Dynamics of Equity Market Integration in Europe:Evidence of Changes over time and with Events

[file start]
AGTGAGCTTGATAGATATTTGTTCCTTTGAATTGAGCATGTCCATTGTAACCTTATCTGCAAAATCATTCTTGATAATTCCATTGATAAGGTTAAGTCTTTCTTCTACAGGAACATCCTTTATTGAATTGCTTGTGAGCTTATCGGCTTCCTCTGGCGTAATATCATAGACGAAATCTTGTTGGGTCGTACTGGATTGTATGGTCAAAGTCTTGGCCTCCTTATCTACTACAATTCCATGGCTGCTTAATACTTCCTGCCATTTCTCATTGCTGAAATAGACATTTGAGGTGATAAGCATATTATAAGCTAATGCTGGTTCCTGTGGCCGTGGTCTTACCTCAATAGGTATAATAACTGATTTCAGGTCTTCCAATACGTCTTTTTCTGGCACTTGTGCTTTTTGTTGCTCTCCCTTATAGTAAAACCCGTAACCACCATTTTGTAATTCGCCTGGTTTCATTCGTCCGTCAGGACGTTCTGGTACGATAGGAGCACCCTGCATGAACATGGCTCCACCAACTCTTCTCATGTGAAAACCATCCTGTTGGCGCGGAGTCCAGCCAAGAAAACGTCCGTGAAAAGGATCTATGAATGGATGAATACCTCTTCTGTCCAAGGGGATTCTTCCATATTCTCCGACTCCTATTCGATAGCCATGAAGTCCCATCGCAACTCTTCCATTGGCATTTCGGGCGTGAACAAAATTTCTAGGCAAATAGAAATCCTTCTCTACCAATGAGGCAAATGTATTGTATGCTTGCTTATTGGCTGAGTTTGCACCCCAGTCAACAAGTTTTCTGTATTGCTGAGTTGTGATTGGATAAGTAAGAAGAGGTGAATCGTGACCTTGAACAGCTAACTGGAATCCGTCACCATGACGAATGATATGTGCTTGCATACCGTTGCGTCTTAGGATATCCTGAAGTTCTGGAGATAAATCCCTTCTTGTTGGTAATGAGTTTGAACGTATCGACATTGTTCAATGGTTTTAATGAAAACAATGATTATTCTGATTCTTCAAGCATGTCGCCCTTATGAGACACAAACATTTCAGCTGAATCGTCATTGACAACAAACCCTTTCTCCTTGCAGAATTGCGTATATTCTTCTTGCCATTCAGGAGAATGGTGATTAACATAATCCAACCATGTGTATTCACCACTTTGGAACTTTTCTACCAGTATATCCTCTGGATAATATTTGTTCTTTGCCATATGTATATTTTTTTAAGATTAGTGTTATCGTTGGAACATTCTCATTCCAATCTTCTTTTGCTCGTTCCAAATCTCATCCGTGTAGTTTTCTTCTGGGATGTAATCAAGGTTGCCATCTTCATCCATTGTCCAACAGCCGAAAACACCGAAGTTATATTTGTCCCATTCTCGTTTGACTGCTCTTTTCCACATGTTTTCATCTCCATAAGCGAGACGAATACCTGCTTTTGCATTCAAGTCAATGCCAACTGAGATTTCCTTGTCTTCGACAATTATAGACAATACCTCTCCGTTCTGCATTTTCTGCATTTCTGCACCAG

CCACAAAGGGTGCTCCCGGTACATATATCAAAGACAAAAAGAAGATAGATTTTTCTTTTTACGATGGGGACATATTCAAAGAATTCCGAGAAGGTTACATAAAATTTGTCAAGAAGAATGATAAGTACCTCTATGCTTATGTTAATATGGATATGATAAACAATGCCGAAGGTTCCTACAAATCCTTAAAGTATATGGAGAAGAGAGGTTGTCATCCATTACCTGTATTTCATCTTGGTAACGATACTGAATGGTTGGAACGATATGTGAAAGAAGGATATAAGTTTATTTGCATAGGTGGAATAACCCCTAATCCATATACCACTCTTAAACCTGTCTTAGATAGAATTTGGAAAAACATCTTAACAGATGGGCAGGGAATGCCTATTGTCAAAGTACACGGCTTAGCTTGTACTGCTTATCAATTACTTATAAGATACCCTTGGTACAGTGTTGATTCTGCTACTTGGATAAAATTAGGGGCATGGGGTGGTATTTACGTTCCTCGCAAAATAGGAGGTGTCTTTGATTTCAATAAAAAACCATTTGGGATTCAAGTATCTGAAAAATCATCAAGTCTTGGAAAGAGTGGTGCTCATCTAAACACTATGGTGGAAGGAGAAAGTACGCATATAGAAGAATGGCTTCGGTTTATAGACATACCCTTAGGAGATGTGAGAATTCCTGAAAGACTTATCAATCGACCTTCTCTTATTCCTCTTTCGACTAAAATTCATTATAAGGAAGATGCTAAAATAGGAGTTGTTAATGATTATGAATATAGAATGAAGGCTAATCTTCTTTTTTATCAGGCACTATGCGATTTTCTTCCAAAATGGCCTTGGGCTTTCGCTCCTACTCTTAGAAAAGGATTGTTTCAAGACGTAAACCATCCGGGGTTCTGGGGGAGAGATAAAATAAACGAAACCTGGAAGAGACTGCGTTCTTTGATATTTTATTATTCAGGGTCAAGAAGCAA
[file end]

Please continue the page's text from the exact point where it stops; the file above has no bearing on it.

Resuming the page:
The signs of a transition in the global gender order appear, in part, to be linked to the conjunctural shift in the global capitalist accumulation process. The main observation is that men’s traditional roles in the workplace, at home and in school have been eroding with the shift towards a knowledge-based and services world-economy. However, the transition in the gender order is more than merely a matter of economic adjustment and industrial respecialization. The transition has much to do with the impact of the antisystemic movements and changes in the politics of identity such as the rise of feminism and the women’s movement, the feminization of both male consumption culture and the workplace, the gay rights movement and the resistance to empire and racialized masculinities (Nurse 2004). These trends have evoked a counter-movement and a counter-discourse on male marginalization, demasculinization and the feminization of masculinity in core countries (Bly 1990) as well as in peripheral areas (Miller 1991). The erosion of the male superiority myth has specifically affected the hegemonic status of the white male subject.
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